Janelle Randall-Court: No Waste on Country & Cooling the Schools

First Nations Cultural Education Officer, Janelle Randall-Court (Video: Kalani Gacon)

Story by Lis Bastian

Bundjalung Yaegl woman and Bullaburra resident, Janelle Randall-Court, has a long history of working creatively to inspire people to care for Country. We interviewed her after watching her give a cultural presentation for Greening Australia’s Cooling the Schools Project.

Key Points:

  • With funding from the NSW Government’s Greening our City program, Greening Australia and Deadly Ed are delivering cultural education sessions as part of the Cooling the Schools program.
  • Cooling the Schools is planting 36,000 native trees and plants in schools across Greater Sydney to reduce the urban heat island effect and increase biodiversity.
  • Schools can apply to Greening Australia to be part of the Cooling the Schools program here

“My whole background, professionally and personally, is around education and obviously culture is at the heart of it all. Working with children, working with community, as an educator is really a beautiful opportunity to weave my cultural history and that cultural story in everything I do. I’ve always been concerned about the health of Country and have looked at opportunities to find positive ways to heal Country. Now that could mean using the arts, it could be working directly with young people, it could be working within education.

So I have this personal background of using all those elements in coming up with creative, lighthearted, thought-provoking, entertaining, educational ways to heal Country.”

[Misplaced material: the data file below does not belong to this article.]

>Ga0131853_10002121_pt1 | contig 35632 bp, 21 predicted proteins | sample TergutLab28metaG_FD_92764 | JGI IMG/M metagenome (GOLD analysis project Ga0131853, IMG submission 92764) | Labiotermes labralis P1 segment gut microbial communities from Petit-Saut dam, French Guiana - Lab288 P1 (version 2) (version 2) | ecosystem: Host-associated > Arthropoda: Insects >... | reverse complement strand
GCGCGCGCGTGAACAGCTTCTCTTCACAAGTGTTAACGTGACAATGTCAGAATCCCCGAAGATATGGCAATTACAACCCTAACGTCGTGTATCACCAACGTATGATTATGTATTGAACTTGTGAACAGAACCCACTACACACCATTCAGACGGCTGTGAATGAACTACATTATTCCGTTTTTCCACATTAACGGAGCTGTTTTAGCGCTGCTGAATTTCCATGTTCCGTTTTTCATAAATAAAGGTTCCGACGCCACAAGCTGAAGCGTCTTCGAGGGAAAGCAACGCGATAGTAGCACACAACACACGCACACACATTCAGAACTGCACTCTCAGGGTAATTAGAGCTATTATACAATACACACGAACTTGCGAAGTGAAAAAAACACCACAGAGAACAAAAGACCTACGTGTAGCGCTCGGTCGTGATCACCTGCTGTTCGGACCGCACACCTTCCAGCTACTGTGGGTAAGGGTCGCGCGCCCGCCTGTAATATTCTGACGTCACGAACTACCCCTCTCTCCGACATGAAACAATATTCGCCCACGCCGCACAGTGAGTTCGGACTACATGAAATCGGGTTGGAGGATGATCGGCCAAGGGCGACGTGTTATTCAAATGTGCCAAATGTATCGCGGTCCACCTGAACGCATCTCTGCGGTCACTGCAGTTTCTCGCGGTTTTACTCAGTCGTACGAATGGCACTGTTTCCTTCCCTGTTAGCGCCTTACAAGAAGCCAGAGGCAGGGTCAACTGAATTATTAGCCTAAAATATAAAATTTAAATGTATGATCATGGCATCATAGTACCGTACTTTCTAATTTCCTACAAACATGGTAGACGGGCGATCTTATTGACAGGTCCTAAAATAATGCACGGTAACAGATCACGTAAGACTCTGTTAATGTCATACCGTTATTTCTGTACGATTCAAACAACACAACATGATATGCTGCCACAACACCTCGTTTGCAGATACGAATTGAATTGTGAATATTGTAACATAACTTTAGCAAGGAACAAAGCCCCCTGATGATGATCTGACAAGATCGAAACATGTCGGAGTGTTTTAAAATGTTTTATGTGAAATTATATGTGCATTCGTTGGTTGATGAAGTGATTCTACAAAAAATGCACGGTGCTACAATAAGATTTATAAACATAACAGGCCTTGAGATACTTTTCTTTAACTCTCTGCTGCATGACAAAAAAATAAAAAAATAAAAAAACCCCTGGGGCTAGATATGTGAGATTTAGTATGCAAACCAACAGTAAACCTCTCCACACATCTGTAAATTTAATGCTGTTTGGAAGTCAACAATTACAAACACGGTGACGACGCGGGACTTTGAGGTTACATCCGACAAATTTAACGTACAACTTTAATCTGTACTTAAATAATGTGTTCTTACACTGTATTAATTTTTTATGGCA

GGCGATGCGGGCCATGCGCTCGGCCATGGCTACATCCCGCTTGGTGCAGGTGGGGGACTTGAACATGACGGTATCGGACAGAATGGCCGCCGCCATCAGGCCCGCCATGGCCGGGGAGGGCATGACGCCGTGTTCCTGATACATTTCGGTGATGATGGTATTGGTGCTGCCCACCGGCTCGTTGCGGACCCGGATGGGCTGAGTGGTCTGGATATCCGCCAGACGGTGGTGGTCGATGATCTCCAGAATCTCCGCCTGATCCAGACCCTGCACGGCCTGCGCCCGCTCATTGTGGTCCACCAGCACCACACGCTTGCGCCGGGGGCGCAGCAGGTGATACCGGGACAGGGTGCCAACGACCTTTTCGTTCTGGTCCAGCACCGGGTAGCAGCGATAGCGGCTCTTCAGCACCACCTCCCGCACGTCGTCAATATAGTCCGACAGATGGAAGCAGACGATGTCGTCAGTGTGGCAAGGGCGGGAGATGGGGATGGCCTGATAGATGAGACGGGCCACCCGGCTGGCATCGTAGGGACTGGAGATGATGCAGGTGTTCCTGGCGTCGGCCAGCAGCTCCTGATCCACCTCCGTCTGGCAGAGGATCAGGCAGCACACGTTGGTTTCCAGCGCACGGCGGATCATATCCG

Janelle’s diverse skills in dance, choreography, video production, artmaking, storytelling, education and project management have resulted in an inspiring body of work.

Long before the media began to highlight how damaging and wasteful our fast fashion culture is, and way back when you were still allowed to scavenge at ‘tips’, Janelle was scavenging for clothes and eventually ran Tipp Wear fashion parades, with models wearing clothes rescued from landfill.

While working with the Aboriginal Cultural Resource Centre (ACRC), her dedication to reducing waste led her to co-produce the 2011 documentary: No Waste on Country: Leave Only Footprints.

In 2015, after having worked as a Discovery Ranger for National Parks, she drew on her background as a professional dancer to produce Treasures: an inspirational dance work based on the life of the male Satin Bowerbird. She wanted to convey the dangers of waste in the bush, and in particular the threats to bowerbirds which collect man-made blue ‘treasure’ in their attempt to attract a mate.

Janelle and the dancers performing Treasures (Photo: supplied)

Janelle has also designed these stunning No Waste on Country bin stickers:

Janelle Randall-Court: No Waste on Country

In 2022 Janelle also participated in the Re-Imagining Waste Art Project with the Blue Mountains Creative Arts Network, and gave a series of workshops with community to make art from waste.